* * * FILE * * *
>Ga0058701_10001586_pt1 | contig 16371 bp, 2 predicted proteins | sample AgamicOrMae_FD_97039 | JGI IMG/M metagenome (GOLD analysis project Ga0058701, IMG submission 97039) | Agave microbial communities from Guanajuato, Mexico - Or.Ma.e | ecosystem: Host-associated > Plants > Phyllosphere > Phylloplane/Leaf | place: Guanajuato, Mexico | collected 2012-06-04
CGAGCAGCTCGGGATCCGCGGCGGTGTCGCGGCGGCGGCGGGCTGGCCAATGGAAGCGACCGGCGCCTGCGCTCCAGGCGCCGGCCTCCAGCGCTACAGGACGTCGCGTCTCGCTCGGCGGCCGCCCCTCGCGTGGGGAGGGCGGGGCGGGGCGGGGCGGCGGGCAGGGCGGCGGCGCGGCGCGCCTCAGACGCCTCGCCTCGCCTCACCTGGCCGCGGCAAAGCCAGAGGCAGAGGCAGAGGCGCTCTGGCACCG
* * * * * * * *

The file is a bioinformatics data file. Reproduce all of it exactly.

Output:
>Ga0058701_10001586_pt1 | contig 16371 bp, 2 predicted proteins | sample AgamicOrMae_FD_97039 | JGI IMG/M metagenome (GOLD analysis project Ga0058701, IMG submission 97039) | Agave microbial communities from Guanajuato, Mexico - Or.Ma.e | ecosystem: Host-associated > Plants > Phyllosphere > Phylloplane/Leaf | place: Guanajuato, Mexico | collected 2012-06-04
CGAGCAGCTCGGGATCCGCGGCGGTGTCGCGGCGGCGGCGGGCTGGCCAATGGAAGCGACCGGCGCCTGCGCTCCAGGCGCCGGCCTCCAGCGCTACAGGACGTCGCGTCTCGCTCGGCGGCCGCCCCTCGCGTGGGGAGGGCGGGGCGGGGCGGGGCGGCGGGCAGGGCGGCGGCGCGGCGCGCCTCAGACGCCTCGCCTCGCCTCACCTGGCCGCGGCAAAGCCAGAGGCAGAGGCAGAGGCGCTCTGGCACCG